Many things can get in the way of your fitness routine. Getting injured, taking a break to focus on something else, or simply losing interest. The question is:
How soon and to what degree will you get out of shape if you stop working out?
Good to know:
If you plan a break, consider reducing your training instead of skipping it – it will help you retain your form! Tips on how to do this can be found at the end of the article.
The so-called detraining effect can result in the partial or complete reversal of all benefits you got from your regular workouts. The response is individual and highly dependent on your current form and training history.
However, most people notice a difference between a shorter (4 weeks or less) and longer (more than 4 weeks) break.
Short break (≤ 4 weeks) from training
According to research, many physiological changes start to take place even after a short break.
- Endurance goes first
- Highly-trained athletes notice a bigger drop than recreational runners
For recreational runners, training history will make a difference. If you were only training for a couple of months before your short break, you probably won’t notice any changes. However, if you have a year or more of training behind you, you might notice your times getting slower.
Example: If you could run a 5k in 22 minutes, after 2 weeks you might need 1 minute more.
Did you know?
The most commonly used measure of an individual’s fitness level is the maximum oxygen uptake, VO2max. It shows how efficiently your body can use oxygen during exercise. It is the first thing to decrease when you stop exercising, ranging from 4-14%.(2)
Endurance athletes might notice up to 25% shorter “time to exhaustion”, which affects their performance significantly.
Muscle, strength, flexibility
You probably won’t notice a decrease in muscle strength. In general, it’s easy to get your numbers back up fast after a short break. However, some may see a drop in power after a short break, especially highly-trained athletes.
A drop in muscle glycogen could make your muscles appear smaller, due to less water retention.(3) It can also make you feel fatigued faster once you get back to training. No need to worry, this effect will reverse quickly once you are back on track.
A decrease in flexibility might be felt in the hips, trunk, and spine. In other words, that pose you practiced during yoga classes will probably be harder when you come back after 3 weeks of no training.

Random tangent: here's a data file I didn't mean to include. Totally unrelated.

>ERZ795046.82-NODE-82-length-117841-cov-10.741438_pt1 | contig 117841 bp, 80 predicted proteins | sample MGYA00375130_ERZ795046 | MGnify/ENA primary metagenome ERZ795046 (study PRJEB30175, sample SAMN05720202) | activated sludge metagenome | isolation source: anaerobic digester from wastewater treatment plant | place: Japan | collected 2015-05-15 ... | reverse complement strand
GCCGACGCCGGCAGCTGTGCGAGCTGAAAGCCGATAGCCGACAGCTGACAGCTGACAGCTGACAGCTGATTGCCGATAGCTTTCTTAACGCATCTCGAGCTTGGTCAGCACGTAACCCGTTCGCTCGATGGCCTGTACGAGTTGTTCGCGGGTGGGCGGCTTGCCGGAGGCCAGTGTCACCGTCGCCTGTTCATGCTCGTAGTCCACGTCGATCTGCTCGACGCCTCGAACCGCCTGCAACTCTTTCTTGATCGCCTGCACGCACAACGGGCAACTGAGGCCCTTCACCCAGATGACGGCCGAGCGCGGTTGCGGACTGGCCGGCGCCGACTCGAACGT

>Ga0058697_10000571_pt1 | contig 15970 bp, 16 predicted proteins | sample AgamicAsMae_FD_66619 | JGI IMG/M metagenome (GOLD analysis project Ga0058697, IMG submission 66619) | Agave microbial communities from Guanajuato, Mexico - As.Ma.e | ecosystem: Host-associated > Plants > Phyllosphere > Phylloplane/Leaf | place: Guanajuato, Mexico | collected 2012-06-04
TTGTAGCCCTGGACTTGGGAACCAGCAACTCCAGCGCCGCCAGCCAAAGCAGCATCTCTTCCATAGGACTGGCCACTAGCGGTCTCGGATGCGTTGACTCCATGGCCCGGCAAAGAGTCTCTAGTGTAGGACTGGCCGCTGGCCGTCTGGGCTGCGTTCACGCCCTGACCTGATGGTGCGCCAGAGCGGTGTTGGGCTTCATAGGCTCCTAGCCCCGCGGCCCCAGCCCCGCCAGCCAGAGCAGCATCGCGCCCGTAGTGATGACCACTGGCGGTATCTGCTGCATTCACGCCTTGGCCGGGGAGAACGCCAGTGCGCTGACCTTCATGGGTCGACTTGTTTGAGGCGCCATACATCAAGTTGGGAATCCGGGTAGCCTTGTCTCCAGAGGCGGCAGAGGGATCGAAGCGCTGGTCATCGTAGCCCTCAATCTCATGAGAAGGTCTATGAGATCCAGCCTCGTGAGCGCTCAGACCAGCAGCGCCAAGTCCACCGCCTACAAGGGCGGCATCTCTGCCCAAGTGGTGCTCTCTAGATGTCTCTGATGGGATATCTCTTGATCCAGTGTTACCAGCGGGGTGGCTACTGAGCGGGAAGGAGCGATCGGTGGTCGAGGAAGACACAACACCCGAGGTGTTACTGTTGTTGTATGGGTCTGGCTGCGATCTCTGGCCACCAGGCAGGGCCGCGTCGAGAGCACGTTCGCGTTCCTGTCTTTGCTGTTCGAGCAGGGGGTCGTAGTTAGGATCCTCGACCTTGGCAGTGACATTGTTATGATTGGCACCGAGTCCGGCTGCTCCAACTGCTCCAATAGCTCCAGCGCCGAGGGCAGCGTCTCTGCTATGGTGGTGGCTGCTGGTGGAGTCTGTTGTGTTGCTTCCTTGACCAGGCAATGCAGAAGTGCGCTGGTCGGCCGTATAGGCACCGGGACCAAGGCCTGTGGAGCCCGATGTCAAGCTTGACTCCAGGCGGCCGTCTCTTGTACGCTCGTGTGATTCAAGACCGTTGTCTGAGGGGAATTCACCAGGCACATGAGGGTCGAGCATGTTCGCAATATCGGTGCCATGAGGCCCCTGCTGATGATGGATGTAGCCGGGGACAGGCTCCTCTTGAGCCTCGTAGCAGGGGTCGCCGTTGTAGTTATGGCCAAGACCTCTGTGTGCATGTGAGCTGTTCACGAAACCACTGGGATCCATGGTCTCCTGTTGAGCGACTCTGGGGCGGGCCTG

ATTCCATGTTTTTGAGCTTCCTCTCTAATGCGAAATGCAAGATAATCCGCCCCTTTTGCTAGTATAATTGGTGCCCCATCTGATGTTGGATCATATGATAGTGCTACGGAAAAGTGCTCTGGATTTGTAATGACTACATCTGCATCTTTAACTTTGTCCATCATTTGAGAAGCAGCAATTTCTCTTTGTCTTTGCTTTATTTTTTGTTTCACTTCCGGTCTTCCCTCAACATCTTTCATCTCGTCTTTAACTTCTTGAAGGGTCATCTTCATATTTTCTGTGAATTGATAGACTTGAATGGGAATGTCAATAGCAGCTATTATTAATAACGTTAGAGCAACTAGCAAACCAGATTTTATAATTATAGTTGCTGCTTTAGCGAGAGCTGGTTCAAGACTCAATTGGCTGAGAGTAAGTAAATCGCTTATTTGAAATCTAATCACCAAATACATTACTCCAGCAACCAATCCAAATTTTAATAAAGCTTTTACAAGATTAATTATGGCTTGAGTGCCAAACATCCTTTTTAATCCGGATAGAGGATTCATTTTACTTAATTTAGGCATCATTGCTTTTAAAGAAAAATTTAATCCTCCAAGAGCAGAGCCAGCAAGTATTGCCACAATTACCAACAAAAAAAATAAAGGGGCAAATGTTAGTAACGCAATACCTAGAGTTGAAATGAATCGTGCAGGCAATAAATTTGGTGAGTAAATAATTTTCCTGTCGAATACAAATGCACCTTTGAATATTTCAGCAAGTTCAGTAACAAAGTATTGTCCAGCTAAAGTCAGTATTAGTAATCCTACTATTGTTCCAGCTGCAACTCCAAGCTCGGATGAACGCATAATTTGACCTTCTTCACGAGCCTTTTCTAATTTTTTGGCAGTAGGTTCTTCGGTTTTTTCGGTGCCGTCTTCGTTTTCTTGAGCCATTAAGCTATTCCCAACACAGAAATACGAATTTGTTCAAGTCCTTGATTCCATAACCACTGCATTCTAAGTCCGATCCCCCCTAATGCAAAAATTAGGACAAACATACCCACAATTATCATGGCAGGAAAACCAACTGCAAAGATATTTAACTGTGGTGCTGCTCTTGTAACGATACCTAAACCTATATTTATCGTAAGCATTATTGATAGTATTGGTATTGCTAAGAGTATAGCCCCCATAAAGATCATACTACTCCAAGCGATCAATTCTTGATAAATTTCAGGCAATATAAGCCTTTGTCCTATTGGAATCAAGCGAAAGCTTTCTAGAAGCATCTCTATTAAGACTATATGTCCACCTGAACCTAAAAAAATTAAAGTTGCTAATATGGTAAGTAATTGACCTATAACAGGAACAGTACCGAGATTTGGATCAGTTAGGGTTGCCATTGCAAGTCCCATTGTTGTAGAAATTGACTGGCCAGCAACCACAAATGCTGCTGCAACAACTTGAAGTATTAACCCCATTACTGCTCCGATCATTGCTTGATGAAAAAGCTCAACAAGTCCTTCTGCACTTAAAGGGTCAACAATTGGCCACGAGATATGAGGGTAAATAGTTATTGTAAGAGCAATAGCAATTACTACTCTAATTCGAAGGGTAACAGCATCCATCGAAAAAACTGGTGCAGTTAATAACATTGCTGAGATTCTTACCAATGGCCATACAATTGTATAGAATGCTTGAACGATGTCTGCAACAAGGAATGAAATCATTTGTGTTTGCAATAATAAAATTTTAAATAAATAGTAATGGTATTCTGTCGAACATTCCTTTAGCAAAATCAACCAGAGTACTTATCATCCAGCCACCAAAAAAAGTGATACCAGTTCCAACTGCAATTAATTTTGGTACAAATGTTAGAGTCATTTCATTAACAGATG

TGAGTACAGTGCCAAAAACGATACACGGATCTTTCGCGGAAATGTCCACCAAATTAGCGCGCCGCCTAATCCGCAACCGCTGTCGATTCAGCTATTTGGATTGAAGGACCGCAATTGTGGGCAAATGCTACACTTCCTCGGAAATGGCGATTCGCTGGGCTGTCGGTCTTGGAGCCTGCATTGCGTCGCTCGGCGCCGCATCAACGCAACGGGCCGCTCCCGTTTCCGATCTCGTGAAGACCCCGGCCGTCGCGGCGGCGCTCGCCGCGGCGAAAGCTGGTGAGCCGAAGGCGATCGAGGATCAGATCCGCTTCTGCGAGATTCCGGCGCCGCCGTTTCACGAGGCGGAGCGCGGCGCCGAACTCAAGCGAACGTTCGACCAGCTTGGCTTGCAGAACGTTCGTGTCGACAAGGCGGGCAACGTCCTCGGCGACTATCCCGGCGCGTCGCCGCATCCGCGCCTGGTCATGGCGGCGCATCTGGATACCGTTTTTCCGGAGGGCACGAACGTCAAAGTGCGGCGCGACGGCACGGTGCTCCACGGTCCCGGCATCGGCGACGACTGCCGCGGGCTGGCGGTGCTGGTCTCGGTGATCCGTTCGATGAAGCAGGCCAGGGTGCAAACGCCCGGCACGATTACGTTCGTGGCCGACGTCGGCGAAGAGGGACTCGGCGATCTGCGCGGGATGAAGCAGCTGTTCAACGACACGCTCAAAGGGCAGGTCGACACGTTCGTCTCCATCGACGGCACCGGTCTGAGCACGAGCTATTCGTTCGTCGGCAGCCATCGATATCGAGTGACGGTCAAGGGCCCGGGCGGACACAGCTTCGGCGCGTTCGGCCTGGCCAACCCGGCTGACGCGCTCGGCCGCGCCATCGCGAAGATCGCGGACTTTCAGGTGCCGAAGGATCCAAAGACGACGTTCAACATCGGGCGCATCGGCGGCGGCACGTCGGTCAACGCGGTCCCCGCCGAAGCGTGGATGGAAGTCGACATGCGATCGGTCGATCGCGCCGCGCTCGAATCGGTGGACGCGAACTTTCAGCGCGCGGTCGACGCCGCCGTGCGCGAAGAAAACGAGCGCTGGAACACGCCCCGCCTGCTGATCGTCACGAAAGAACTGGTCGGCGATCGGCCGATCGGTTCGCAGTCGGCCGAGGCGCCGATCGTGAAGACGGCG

Long break (4+ weeks) from training
Research shows that a long break from a training routine has significant effects on your body.(4)
- Endurance might reverse to the pre-trained state
- Muscle mass decreases, but it does not turn into fat
The VO2max will continue decreasing, even up to 20%. At this point, you might be at risk of losing all your cardio gains, because the functioning of your whole cardiorespiratory system is slowly returning to its pre-trained state.
Example: If a 5K now takes you 22 minutes, you might now need 25 minutes or longer.
Muscle & fat
The loss of lean muscle mass starts happening slowly. Physiologically, this resembles the normal aging process. When it comes to strength, research is not clear. It seems that the rate at which you lose strength depends on how many years or months of training you had, the type of training, and your age.
Example: In one study published in Medicine & Science in Sports & Exercise, 9 weeks of strength training increased leg strength in previously untrained young men from 80 to 100 kg on a knee extension machine. 12 weeks later their strength remained almost the same. 7 months later it dropped to 90 kg.
Did you know?
“Muscle memory” helps well-trained individuals regain their strength faster after a longer training break. A key part of muscle memory is the neural adaptations that happen as you spend time learning a skill and getting stronger.(5)
Even though muscle mass decreases, it does not “turn into fat”. A longer break might, however, reverse the positive effects previous exercise had on your fat metabolism. It’s difficult to distinguish what affects your fat metabolism more: training, calorie deficit, or a combination of both. So, whether you will gain fat or not during your break depends on your metabolism as well as nutrition habits.
Is there anything you can do to keep the negative effects to a minimum?
If you are aware that you won’t be able to return to your regular training routine soon, don’t despair. You can try some of the following tips to keep your detraining effects to a minimum:
- Focus on intensity: You can maintain a lot of your fitness by reducing your workouts up to 50% (frequency and duration) and cranking up the intensity – try interval runs!
- Cross-training: If you are injured, ask your doctor which activity is safest for you. Often swimming is a good alternative. This works especially well in preserving fitness for recreational athletes. It is important to find cross-training activities that match the specific demands of the particular sport.
- Eat enough protein: Making sure that you eat enough protein will help you at least slow down the process of losing muscle mass during times when you are not able to do your regular workouts.
Training an uninjured limb can make the injured limb stay fitter and stronger! This so-called “cross-transfer” effect is sometimes used in post-surgery rehabilitation.(6)